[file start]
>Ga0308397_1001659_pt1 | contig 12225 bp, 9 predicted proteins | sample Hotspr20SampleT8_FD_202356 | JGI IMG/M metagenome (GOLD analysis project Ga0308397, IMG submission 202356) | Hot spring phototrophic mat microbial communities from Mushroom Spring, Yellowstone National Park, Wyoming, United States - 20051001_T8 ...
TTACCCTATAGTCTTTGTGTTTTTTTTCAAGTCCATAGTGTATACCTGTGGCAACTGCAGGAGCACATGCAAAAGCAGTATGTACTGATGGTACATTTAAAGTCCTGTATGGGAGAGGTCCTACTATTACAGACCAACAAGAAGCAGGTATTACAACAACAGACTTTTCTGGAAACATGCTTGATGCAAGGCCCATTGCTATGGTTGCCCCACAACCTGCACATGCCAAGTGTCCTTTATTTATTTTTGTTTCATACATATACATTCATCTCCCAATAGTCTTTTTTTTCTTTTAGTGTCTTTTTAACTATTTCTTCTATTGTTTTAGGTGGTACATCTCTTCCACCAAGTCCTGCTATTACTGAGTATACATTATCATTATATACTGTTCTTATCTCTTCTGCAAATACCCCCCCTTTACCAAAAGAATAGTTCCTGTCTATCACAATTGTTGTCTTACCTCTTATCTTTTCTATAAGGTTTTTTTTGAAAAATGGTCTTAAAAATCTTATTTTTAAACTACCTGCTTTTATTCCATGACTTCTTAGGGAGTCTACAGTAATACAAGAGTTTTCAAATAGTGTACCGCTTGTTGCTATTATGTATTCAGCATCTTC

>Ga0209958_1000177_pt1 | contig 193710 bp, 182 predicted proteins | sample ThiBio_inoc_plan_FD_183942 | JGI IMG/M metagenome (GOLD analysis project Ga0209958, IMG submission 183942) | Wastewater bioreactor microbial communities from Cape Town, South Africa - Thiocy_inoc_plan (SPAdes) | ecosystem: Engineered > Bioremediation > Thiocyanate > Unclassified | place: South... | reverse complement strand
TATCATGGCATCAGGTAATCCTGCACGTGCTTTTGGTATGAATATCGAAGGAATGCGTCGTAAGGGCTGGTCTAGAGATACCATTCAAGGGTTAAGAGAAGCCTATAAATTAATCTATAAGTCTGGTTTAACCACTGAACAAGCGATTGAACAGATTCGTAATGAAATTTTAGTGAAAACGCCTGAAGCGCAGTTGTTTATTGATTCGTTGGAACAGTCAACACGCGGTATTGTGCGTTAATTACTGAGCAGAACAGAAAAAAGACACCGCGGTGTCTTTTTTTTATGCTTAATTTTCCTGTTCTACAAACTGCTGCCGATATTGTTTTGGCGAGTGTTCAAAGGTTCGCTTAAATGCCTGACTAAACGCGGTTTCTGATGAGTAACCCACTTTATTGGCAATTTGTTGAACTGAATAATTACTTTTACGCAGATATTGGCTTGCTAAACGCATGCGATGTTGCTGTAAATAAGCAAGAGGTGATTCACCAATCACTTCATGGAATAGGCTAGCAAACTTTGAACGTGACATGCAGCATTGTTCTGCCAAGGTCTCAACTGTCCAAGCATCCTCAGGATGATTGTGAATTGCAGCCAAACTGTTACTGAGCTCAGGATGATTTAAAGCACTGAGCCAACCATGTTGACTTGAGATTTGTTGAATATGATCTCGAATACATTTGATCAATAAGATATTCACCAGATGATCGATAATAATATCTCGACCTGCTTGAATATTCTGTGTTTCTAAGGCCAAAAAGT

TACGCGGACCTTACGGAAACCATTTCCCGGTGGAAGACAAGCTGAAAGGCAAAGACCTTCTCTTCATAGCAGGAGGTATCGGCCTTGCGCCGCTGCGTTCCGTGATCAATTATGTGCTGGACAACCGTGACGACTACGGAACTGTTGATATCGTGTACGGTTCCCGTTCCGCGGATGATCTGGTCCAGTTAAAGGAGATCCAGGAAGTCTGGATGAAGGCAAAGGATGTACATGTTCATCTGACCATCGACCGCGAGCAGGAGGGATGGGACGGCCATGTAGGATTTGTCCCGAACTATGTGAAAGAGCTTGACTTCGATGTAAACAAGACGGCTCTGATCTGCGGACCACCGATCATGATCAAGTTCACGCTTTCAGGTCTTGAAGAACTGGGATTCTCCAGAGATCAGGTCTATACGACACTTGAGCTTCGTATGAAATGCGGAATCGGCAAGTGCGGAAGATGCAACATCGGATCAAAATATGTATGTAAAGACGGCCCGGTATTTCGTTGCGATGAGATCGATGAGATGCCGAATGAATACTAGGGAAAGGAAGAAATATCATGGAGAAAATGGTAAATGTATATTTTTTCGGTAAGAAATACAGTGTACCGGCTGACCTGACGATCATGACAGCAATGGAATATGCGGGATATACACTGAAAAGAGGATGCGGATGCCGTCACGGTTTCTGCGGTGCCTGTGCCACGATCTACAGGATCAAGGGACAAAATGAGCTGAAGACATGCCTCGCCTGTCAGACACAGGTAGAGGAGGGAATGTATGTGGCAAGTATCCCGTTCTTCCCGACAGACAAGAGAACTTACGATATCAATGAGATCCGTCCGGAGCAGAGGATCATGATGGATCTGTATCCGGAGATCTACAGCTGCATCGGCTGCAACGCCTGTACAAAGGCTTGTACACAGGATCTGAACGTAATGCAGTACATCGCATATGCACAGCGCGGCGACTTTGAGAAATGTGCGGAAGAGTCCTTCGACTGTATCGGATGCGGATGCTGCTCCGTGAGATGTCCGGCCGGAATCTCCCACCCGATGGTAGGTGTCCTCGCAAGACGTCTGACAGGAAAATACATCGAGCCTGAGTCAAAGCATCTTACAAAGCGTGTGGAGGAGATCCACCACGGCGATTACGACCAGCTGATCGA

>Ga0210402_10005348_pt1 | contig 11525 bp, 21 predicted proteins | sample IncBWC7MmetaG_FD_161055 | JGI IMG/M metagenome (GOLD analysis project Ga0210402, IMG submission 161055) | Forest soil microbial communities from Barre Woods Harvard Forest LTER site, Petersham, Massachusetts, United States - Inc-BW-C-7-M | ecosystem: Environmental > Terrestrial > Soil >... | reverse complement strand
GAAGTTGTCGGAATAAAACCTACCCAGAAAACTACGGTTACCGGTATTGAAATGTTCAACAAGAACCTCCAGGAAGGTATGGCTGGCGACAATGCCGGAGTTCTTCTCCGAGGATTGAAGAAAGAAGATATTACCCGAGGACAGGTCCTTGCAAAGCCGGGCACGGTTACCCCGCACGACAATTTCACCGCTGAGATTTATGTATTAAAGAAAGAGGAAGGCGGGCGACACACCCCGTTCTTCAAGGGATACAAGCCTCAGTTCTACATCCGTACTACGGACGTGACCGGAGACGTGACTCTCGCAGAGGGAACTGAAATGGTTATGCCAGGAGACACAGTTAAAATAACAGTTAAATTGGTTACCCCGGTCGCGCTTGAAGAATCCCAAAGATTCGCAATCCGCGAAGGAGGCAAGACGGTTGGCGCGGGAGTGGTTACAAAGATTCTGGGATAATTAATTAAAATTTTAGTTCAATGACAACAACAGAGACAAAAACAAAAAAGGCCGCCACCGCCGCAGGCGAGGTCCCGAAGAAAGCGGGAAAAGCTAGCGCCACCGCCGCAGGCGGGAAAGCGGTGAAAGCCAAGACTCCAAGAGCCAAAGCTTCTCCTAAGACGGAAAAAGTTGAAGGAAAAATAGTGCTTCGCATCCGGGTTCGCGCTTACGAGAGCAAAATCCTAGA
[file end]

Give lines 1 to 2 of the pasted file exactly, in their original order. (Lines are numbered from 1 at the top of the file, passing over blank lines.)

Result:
>Ga0308397_1001659_pt1 | contig 12225 bp, 9 predicted proteins | sample Hotspr20SampleT8_FD_202356 | JGI IMG/M metagenome (GOLD analysis project Ga0308397, IMG submission 202356) | Hot spring phototrophic mat microbial communities from Mushroom Spring, Yellowstone National Park, Wyoming, United States - 20051001_T8 ...
TTACCCTATAGTCTTTGTGTTTTTTTTCAAGTCCATAGTGTATACCTGTGGCAACTGCAGGAGCACATGCAAAAGCAGTATGTACTGATGGTACATTTAAAGTCCTGTATGGGAGAGGTCCTACTATTACAGACCAACAAGAAGCAGGTATTACAACAACAGACTTTTCTGGAAACATGCTTGATGCAAGGCCCATTGCTATGGTTGCCCCACAACCTGCACATGCCAAGTGTCCTTTATTTATTTTTGTTTCATACATATACATTCATCTCCCAATAGTCTTTTTTTTCTTTTAGTGTCTTTTTAACTATTTCTTCTATTGTTTTAGGTGGTACATCTCTTCCACCAAGTCCTGCTATTACTGAGTATACATTATCATTATATACTGTTCTTATCTCTTCTGCAAATACCCCCCCTTTACCAAAAGAATAGTTCCTGTCTATCACAATTGTTGTCTTACCTCTTATCTTTTCTATAAGGTTTTTTTTGAAAAATGGTCTTAAAAATCTTATTTTTAAACTACCTGCTTTTATTCCATGACTTCTTAGGGAGTCTACAGTAATACAAGAGTTTTCAAATAGTGTACCGCTTGTTGCTATTATGTATTCAGCATCTTC